Cloud Network Sharing: Yuefeng Wang (NRG Seminar)
- 11:00 am on Monday, November 4, 2013
- 12:00 pm on Monday, November 4, 2013
- MCS 148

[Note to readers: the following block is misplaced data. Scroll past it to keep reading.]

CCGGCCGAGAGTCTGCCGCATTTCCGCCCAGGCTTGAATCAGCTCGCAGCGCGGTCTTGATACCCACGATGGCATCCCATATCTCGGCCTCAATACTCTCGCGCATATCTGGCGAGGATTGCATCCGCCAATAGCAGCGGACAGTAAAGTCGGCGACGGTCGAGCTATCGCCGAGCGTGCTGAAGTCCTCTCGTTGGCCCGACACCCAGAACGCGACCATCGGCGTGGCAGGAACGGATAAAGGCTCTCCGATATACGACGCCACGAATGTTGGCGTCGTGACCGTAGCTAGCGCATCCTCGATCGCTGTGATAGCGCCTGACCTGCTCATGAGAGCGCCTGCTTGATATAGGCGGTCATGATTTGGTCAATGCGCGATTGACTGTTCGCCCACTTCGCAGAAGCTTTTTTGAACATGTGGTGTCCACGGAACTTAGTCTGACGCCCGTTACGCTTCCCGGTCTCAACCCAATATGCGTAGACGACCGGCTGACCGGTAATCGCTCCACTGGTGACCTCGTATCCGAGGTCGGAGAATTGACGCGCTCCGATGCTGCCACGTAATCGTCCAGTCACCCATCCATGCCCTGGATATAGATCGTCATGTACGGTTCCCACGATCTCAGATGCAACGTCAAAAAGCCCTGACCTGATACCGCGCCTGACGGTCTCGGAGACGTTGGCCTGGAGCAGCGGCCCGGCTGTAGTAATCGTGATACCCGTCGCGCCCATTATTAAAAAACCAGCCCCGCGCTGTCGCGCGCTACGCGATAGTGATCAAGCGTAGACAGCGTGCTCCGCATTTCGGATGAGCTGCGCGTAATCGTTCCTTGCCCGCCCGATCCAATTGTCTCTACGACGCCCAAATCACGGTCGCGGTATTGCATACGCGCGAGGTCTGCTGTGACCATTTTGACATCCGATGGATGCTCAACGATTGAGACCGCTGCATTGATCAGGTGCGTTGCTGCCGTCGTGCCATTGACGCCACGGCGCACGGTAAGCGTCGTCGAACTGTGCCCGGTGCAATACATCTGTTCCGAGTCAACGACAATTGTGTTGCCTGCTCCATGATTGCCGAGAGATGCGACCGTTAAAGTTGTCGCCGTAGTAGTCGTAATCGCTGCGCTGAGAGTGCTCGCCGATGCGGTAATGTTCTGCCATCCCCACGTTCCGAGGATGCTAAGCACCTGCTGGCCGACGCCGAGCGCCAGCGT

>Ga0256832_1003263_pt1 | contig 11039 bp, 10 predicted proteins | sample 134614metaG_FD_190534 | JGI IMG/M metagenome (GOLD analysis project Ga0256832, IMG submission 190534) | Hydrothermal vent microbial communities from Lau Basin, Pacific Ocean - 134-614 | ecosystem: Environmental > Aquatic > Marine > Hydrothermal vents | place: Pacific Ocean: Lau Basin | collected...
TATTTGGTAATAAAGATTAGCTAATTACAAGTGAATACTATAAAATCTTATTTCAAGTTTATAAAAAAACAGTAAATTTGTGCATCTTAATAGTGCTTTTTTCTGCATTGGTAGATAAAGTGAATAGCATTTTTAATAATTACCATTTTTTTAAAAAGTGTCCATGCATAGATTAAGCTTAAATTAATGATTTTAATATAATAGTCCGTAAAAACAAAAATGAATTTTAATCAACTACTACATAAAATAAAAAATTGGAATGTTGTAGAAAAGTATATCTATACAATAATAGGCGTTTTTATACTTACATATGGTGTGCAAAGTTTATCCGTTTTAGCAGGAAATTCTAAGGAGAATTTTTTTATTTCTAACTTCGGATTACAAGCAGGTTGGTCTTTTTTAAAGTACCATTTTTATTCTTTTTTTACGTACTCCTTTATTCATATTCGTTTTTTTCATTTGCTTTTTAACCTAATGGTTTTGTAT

Paper 1: FairCloud: Sharing the Network in Cloud Computing [From SIGCOMM 2012] Author: Lucian Popa, Gautam Kumar, Mosharaf Chowdhury, Arvind Krishnamurthy, Sylvia Ratnasamy and Ion Stoica Abstract: The network, similar to CPU and memory, is a critical and shared resource in the cloud. However, unlike other resources, it is neither shared proportionally to payment, nor do cloud providers offer minimum guarantees on network bandwidth. The reason networks are more difficult to share is because the network allocation of a virtual machine (VM) X depends not only on the VMs running on the same machine with X, but also on the other VMs that X communicates with and the cross-traffic on each link used by X. In this paper, we start from the above requirements–payment proportionality and minimum guarantees and show that the network-specific challenges lead to fundamental tradeoffs when sharing cloud networks. We then propose a set of properties to explicitly express these tradeoffs. Finally, we present three allocation policies that allow us to navigate the tradeoff space. We evaluate their characteristics through simulation and testbed experiments to show that they can provide minimum guarantees and achieve better proportionality than existing solutions. Paper 2: Chatty Tenants and the Cloud Network Sharing Problem [From NSDI 2013] Author: Hitesh Ballani, Keon Jang, Thomas Karagiannis, Changhoon Kim, Dinan Gunawardena and Greg O’Shea Abstract: The emerging ecosystem of cloud applications leads to significant inter-tenant communication across a datacenter’s internal network. This poses new challenges for cloud network sharing. Richer inter-tenant traffic patterns make it hard to offer minimum bandwidth guarantees to tenants. Further, for communication between economically distinct entities, it is not clear whose payment should dictate the network allocation. Motivated by this, we study how a cloud network that carries both intra- and inter-tenant traffic should be shared. We argue for network allocations to be dictated by the least-paying of communication partners. This, when combined with careful VM placement, achieves the complementary goals of providing tenants with minimum bandwidth guarantees while bounding their maximum network impact. Through a prototype deployment and large-scale simulations, we show that minimum bandwidth guarantees, apart from helping tenants achieve predictable performance, also improve overall datacenter throughput. Further, bounding a tenant’s maximum impact mitigates malicious behavior.